In Phase Two, you add the eating component. The idea is to make food “boring.” By “boring,” Chantel instructs people to see food in a different light. Many people who are overweight see food as a source of comfort or pleasure, or a means of fellowship and intimacy (or food can be substituted in the place of intimacy). Instead of being a source of pleasure, comfort, or escape, your goal in phase two is to re-train your brain to see food as simply fuel for your body. Certain foods provide better fuel than others. In order to do this, she severely restricted herself to eating ONLY foods that she had planned out for herself. These foods were divided up into carefully constructed meals, and she knew the exact calorie count of each. Her method was more calorie-based, whereas my Beachbody coach is more carb-based. She still wants me to eat healthy, but she knows that lowering my carbs, especially when I’m first starting out, helps reduce cravings, keeps me full longer, and keeps my blood sugar from spiking. Not that I’m going full-on Atkins, eating way too much fat! It’s pretty well balanced. I just need to avoid things like bread, potatoes, and even starchy veggies.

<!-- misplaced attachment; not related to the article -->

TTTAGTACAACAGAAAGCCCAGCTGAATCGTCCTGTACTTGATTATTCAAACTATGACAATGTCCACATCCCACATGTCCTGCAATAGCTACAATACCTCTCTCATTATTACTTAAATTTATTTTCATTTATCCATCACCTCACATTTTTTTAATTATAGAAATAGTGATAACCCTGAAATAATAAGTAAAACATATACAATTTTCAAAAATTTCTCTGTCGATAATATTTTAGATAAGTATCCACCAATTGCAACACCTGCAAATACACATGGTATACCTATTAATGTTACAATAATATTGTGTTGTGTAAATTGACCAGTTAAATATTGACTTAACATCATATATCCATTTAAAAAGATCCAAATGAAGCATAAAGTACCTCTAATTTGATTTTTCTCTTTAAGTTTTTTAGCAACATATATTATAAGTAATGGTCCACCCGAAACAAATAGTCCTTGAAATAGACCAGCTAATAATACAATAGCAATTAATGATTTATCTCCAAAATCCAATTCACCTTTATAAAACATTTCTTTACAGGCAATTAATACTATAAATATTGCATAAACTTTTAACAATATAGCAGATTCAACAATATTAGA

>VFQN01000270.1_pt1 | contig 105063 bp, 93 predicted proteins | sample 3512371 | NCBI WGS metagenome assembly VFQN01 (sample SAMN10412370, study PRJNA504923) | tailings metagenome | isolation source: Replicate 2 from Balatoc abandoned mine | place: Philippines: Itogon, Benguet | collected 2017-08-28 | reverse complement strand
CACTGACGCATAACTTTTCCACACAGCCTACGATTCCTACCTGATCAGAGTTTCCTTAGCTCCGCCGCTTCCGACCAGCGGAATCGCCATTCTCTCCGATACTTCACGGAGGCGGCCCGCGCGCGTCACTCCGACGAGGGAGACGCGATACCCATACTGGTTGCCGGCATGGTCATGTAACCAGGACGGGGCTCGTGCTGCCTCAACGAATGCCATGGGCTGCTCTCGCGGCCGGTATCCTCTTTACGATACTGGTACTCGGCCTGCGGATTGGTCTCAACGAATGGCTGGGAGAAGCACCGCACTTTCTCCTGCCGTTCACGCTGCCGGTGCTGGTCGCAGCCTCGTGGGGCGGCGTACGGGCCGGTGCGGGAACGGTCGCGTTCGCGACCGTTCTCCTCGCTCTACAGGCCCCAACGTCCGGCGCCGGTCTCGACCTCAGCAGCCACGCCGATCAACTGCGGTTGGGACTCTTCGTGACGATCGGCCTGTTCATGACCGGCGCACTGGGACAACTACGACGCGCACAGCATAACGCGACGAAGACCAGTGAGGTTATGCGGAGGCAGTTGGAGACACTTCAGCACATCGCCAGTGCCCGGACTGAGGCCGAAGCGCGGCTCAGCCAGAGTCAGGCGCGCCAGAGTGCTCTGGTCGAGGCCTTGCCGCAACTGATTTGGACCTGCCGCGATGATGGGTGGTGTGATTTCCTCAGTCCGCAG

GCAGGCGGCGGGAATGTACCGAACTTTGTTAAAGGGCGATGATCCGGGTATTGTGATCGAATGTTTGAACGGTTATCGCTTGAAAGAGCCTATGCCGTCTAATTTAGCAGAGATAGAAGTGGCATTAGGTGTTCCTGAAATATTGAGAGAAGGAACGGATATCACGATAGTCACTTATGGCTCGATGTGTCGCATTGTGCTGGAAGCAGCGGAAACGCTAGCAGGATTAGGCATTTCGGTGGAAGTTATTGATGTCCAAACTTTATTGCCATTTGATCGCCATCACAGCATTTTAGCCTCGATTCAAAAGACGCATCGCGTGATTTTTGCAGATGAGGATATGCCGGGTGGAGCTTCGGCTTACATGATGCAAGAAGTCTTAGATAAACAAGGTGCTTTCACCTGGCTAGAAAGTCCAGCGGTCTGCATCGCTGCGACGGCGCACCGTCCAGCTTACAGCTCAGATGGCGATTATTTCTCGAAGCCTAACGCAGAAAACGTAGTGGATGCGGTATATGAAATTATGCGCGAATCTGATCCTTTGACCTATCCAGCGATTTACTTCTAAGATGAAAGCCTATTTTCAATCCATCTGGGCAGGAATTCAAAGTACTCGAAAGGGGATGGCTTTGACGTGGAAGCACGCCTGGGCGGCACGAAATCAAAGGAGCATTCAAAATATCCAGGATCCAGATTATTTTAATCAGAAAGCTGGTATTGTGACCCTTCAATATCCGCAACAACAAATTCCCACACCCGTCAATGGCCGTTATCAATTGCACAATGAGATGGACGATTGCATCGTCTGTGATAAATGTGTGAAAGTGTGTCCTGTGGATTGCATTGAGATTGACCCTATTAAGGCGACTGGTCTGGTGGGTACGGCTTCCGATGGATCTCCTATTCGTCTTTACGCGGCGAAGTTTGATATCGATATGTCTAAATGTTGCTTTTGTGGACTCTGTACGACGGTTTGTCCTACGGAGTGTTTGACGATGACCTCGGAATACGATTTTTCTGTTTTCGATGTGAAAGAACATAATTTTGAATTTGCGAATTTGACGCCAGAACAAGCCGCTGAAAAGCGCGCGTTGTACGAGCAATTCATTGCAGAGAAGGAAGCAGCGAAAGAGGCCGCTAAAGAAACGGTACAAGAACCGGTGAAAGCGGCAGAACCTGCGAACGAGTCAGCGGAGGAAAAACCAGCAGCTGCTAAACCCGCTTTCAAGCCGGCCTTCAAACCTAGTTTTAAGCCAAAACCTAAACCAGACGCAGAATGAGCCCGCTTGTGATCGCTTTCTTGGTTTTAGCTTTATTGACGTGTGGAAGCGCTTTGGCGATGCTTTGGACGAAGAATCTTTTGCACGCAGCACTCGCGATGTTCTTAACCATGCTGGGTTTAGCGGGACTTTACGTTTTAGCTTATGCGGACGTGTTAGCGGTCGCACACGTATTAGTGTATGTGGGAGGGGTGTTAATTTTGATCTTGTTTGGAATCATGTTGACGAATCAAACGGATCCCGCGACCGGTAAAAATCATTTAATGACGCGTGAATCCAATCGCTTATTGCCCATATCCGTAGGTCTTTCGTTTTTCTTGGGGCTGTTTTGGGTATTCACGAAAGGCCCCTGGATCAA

Food has always been a struggle for me. It’s not necessarily that I eat junk constantly, it’s just that I have a tendency to eat way more than I should! I didn’t really eat out very much as a child, but there were plenty of foods to snack on growing up, and even when it wasn’t a regular meal time, I would find myself snacking throughout the day. Now, my sisters also snacked a bit throughout the day, but the difference was, when it came to meal times, they barely touched their food, while I ate as if I hadn’t eaten anything else that day! I didn’t eat because I was hungry, I ate simply because I enjoyed eating. It tasted good, so why not have as much as I could? After all, if I don’t eat it now, my siblings are going to get into it, and then there won’t be any left!